|Local authority||Auckland Council|
Hillsborough is a leafy suburb of nice but largely unremarkable 20th-century houses. The area is serviced by two shopping areas; Onehunga and Three Kings. The area is served by secondary schools Mount Roskill Grammar School and Marcellin College.
History of Hillsborough
Named for James Carlton Hill who left land to the City for use as public domains in his 1858 will.
The most interesting building in the area is Pah Homestead (or The Pah). This building was constructed for James Williamson by Thomas Mahoney on the 313 acre estate Pah Farm in 1877-9. Of plastered brick in the Italianate style it is based upon Queen Victoria & Prince Albert's house Osbourne House in the Isle of Wight. It was allegedly the largest house ever built in New Zealand and certainly one of the most expensive.
Following the failure of Williamson's business concerns after the Stock Market crash of 1886 the estate was progressively broken up and sold off. Various organisations established facilities on the smaller but still spacious properties that resulted from the subdivision; a Franciscan Friary, Marcellin College for boys, Roskill Masonic Hospital, and Liston Village (a residential home which includes the historic Pah Stable Block). Other parts of the property were purchased by the Hillsborough Bowling Club, The Church of Jesus Christ of Latter-day Saints who built a church on Pah Road, Sanitarium Wholefoods and Holeproof Enterprises who built factories on Pah Road and Auckland City Council who created Seymour Park. The rest of the extensive farmland was redeveloped as suburban housing although a portion to the south of Herd Road is still utilised for grazing land probably because it is very steep. The two storied Farm Managers House still stands at 1 Warren Avenue.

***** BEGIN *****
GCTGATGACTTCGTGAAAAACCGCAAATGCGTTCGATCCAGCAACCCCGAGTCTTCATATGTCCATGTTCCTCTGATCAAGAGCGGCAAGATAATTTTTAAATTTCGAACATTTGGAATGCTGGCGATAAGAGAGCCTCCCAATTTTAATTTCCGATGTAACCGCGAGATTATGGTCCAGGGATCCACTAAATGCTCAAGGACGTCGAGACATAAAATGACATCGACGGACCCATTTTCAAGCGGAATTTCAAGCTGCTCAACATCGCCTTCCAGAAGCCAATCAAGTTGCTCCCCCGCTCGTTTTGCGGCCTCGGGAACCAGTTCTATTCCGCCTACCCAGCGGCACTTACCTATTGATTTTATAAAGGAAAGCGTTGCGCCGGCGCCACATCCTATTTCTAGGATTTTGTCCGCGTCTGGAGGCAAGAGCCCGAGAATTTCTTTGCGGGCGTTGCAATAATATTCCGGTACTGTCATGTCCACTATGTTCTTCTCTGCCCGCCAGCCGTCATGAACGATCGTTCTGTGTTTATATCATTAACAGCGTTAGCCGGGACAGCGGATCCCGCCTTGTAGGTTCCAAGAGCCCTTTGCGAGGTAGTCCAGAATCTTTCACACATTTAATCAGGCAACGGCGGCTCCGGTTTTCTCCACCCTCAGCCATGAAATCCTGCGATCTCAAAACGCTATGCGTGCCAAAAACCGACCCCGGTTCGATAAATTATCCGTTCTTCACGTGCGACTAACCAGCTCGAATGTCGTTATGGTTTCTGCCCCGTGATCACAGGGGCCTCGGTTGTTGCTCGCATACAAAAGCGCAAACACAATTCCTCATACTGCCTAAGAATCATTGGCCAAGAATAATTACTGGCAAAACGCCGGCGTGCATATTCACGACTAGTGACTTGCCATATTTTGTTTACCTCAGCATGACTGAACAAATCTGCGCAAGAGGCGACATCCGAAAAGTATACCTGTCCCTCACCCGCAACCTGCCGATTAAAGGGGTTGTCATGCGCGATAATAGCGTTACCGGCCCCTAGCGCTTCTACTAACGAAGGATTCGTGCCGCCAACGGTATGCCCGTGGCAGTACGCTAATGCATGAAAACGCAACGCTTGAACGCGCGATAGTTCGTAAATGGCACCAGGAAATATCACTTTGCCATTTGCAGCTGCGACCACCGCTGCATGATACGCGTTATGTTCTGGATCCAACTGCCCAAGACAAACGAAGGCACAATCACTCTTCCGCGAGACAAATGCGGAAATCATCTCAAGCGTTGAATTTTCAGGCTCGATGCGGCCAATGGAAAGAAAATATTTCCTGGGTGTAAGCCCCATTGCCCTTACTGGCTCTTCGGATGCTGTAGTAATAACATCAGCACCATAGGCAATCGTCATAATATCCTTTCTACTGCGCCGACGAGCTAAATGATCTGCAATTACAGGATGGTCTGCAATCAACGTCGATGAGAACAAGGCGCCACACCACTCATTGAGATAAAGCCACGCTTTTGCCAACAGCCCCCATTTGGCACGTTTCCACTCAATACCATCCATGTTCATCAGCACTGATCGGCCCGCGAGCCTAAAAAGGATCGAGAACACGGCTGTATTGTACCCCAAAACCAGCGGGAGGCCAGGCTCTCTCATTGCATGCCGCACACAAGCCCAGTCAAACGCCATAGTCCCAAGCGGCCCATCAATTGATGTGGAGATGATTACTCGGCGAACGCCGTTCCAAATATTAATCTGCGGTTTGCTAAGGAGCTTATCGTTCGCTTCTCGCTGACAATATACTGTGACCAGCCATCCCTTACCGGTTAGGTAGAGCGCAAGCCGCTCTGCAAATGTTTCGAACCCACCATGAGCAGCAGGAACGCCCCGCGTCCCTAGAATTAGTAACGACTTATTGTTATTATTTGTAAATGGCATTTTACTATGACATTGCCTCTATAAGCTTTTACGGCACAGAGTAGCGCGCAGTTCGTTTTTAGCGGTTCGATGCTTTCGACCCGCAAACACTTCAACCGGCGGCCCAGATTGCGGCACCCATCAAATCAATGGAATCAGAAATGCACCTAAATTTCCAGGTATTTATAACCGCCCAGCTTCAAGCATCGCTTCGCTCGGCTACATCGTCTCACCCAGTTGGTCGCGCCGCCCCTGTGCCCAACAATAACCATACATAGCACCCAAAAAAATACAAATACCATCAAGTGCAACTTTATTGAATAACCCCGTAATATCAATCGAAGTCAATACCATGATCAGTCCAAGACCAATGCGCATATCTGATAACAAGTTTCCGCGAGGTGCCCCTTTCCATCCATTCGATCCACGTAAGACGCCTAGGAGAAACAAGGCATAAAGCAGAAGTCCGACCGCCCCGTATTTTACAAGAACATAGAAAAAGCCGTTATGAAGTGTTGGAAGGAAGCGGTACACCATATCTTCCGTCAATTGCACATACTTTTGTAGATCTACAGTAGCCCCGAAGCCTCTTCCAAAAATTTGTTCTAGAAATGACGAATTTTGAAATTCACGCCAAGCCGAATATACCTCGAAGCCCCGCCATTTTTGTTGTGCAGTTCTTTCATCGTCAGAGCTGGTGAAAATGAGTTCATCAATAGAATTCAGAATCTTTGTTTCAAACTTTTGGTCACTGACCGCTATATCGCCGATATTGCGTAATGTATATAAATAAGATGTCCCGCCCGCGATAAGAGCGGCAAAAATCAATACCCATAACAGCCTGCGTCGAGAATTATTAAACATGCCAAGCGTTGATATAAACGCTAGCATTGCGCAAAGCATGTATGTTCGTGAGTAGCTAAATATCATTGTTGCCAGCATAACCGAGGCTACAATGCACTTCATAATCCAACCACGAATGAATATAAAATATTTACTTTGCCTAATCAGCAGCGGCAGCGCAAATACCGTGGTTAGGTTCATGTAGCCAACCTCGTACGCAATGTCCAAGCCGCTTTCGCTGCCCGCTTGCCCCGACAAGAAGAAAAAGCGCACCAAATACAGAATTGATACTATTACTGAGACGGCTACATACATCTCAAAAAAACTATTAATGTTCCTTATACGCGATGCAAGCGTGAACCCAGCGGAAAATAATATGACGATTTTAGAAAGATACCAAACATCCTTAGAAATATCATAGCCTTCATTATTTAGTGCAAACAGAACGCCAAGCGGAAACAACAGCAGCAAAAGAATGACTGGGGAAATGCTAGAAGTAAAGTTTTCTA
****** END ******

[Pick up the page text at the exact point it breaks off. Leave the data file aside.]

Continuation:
The Pah Mansion was eventually purchased by the Roman Catholic Church in 1913 and renamed Monte Cecilia, Part of the remaining land close to the house was developed as Monte Cecilia Primary School, and the house itself was used as emergency housing for many years. The Auckland City Council recently purchased the property. Its magnificent grounds contain a number of interesting specimen trees and is now part of a public park named Monte Cecilia Park which will eventually include the site of Monte Cecilia Primary School which will be relocated elsewhere in the area. The house has been renovated and is now being used to display Sir James Wallace's extensive collection of New Zealand Modern art.